Phils’ Offense Disappears Versus Lowly Rockies

After a better, but still not great road trip against the Reds and White Sox, the Phillies began a four-game set at home against the lowly Colorado Rockies on Thursday night. Matt Strahm pitched much better than his final line showed, but unfortunately for Strahm and the Phillies, the offense disappeared once again.

Phillies hitters have been quite mercurial this season, ranking near the top of the league in most offensive categories except for home runs, but often falling silent for entire contests. This same fate befell them once again on Thursday, as they failed to hit lowly Rockies starter Ryan Feltner

Feltner entered Thursday’s matchup with an atrocious 8.78 ERA, and yet against the Phillies he looked like Greg Maddux. The 26-year-old tossed 5.2 brilliant innings, walking three and allowing three hits, while punching out six. Things didn’t get any better against sidearmer Justin Lawrence, who threw 2.1 scoreless frames of his own. They pieced together a mini rally with two outs in the bottom of the ninth, but it was far too little, far too late, as they failed to score a single run. 

Matt Strahm pitched much better than his overall line indicates, as he really only made one mistake to C.J. Cron in the first inning. Cron turned on that mistake pitch and launched it deep into the left field seats for a two-run blast to give the Rockies an early lead. Strahm piled up a career-high 11 punchouts, while surrendering three hits and walking only two. He was let down by a bullpen that has looked gassed from overuse lately, as Andrew Bellatti struggled to get outs. Bellatti labored through only 0.2 innings, needing 33 pitches while yielding two hits and two walks. He allowed an inherited runner from Strahm to score, as well as an earned run of his own on a bases loaded walk, and continues to look fatigued after being used so heavily to begin the year.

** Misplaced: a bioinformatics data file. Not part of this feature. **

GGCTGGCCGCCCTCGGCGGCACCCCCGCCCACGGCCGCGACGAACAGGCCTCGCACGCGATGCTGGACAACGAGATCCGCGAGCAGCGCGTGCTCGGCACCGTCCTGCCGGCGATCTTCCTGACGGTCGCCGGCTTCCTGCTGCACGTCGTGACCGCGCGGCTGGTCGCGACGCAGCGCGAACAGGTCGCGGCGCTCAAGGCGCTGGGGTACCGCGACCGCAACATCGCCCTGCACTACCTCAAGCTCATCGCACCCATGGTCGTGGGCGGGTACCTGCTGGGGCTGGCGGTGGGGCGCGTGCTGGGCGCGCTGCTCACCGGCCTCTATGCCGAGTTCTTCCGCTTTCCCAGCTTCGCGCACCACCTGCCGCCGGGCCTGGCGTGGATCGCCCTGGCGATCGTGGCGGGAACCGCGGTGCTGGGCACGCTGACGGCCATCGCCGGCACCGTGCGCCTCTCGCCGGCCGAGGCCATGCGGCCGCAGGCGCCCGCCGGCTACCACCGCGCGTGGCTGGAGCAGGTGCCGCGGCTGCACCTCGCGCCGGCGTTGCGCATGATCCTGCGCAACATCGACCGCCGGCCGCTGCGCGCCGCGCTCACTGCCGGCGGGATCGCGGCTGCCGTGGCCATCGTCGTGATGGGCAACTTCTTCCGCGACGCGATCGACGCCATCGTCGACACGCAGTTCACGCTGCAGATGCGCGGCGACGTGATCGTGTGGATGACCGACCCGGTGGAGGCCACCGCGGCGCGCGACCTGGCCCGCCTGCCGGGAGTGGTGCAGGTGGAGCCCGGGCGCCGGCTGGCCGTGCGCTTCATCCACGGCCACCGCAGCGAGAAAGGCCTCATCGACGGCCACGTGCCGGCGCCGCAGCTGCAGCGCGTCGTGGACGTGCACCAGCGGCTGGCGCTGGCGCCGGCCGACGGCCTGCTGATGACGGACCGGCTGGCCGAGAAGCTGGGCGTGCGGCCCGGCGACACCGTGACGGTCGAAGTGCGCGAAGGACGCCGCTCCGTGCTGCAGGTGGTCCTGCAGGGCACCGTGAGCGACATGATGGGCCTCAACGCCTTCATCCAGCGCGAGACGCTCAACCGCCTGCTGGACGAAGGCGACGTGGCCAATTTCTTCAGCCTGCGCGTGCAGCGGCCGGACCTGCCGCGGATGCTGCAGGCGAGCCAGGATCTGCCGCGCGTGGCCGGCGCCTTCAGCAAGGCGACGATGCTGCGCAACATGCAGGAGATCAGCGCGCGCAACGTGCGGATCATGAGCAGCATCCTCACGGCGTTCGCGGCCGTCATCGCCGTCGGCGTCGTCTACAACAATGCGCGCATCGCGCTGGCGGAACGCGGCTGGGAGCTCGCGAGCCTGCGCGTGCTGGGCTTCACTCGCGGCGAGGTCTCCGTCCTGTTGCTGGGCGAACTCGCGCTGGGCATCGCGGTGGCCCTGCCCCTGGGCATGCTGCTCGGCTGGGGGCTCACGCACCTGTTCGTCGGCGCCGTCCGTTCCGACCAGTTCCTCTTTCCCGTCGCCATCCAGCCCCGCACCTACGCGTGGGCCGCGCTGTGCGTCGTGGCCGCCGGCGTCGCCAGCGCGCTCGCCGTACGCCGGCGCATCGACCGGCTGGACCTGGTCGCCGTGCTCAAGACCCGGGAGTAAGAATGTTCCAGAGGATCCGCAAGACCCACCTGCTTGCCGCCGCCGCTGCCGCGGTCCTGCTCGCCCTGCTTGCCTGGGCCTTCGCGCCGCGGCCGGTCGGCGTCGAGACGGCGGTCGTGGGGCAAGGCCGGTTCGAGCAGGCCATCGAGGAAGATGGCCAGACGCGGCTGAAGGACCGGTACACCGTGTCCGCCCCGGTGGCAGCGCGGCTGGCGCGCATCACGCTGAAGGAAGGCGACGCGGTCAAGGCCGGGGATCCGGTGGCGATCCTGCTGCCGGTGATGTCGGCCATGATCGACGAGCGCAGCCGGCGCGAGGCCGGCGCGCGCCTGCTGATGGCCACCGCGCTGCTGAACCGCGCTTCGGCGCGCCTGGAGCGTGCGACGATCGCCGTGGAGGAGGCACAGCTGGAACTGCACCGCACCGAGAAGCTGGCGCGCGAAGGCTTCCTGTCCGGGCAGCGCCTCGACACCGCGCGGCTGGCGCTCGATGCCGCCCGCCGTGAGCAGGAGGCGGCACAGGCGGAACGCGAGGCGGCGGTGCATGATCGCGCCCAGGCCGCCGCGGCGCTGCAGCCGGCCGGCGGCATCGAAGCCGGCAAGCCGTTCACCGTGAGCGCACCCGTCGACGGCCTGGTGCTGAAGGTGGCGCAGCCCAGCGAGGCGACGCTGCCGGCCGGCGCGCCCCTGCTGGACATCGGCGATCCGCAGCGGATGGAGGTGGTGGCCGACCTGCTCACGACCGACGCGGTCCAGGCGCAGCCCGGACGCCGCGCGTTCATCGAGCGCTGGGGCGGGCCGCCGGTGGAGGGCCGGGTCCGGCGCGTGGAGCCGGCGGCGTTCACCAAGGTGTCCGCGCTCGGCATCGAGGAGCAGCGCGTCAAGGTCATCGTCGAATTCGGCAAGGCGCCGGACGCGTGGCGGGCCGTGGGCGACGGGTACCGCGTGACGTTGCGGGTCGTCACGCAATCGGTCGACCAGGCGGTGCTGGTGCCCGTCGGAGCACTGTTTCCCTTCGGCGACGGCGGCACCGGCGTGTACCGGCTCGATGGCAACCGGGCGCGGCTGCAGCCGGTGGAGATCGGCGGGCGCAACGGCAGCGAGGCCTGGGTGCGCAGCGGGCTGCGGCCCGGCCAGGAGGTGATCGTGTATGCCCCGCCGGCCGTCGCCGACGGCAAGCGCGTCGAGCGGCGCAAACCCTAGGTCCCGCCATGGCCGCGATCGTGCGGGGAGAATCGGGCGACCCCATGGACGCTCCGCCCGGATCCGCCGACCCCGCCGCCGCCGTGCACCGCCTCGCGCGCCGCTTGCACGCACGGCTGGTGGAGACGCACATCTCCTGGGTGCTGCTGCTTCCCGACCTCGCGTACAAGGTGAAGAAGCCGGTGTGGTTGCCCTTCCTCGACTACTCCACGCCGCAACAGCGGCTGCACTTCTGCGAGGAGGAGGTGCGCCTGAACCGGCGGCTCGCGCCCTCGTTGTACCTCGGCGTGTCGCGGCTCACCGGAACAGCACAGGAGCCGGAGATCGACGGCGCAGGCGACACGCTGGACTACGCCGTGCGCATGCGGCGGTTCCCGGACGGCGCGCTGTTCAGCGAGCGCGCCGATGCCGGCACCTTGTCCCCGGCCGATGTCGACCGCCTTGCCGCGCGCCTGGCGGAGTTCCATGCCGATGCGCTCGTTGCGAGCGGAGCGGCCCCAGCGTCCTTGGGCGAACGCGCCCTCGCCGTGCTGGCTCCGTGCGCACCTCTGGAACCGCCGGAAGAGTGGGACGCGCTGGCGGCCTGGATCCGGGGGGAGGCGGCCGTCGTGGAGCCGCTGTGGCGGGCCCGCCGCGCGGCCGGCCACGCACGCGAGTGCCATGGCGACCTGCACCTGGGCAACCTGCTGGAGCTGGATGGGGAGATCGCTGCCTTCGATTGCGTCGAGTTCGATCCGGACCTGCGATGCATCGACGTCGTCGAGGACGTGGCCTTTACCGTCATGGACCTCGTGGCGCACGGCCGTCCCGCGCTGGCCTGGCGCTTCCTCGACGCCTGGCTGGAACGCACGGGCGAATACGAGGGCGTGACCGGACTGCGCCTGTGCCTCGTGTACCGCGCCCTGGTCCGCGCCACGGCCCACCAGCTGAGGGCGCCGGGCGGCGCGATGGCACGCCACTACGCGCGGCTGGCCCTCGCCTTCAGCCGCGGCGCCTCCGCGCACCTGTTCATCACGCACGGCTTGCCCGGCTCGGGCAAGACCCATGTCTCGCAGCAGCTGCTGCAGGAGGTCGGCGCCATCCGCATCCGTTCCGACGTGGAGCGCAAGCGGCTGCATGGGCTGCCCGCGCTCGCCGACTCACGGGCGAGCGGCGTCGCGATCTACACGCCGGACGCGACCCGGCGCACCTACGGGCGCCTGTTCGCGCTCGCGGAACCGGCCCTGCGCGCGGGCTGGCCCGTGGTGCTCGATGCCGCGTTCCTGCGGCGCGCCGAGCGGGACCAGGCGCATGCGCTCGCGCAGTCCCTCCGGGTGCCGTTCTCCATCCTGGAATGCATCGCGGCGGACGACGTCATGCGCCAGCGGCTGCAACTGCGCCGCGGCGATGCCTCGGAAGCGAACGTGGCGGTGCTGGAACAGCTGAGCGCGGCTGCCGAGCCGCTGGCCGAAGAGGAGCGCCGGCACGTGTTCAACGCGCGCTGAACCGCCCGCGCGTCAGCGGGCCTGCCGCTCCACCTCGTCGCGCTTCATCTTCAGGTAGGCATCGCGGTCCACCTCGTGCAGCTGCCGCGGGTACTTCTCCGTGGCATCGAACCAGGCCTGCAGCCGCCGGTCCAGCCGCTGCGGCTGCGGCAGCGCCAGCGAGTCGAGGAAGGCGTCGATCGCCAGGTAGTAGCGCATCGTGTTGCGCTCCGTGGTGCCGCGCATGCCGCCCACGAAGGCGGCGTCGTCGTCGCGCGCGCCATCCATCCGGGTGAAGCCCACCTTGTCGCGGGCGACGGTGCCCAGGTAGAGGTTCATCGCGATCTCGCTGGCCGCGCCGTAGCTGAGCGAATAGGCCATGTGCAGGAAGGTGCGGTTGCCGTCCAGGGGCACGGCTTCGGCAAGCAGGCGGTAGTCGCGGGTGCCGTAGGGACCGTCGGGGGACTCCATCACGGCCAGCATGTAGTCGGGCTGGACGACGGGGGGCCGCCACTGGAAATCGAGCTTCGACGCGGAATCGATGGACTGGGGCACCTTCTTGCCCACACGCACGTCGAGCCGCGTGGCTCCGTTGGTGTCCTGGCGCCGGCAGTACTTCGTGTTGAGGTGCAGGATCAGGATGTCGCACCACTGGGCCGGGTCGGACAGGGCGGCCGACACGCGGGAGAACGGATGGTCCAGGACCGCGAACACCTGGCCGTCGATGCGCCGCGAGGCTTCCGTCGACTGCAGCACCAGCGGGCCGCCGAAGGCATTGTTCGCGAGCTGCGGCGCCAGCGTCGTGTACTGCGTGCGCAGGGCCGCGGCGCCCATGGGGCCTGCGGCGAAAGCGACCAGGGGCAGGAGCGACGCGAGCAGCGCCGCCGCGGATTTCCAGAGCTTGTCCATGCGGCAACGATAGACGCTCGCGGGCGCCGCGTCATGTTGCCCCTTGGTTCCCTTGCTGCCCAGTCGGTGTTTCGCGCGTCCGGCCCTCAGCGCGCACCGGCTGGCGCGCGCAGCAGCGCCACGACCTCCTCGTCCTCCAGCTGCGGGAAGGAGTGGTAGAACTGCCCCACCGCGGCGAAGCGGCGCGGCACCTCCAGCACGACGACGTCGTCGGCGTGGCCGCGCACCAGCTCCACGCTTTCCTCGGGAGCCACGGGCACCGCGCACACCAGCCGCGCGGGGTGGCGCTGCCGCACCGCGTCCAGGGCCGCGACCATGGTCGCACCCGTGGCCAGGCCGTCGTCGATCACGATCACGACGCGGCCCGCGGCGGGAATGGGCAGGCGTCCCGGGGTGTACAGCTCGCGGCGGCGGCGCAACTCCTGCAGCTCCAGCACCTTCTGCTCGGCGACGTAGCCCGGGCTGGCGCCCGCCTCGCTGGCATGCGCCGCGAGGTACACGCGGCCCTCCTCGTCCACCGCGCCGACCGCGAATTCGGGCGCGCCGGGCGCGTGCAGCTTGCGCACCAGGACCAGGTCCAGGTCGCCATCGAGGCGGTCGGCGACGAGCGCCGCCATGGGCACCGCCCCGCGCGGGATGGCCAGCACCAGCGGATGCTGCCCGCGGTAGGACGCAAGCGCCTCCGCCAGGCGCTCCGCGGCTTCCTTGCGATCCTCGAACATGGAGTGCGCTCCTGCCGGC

Thursday’s affair was yet another disappointing night from an offense that has constantly befuddled over the first few weeks of the season. The same team that racked up 15 runs against the Marlins and 14 against the lowly Reds was completely flummoxed by a handful of middling pitchers on one of the worst teams in baseball. Not only were they not hitting, but they shut themselves in the foot twice, with clock violations starting off both Kyle Schwarber and Alec Bohm in 0-1 counts in key spots. 

This shutout is the third the Phillies have suffered in their last six games, as the feast or famine offense has let them go hungry far too often. Aaron Nola will try to get the Phils back on track Friday night against rookie Noah Davis.

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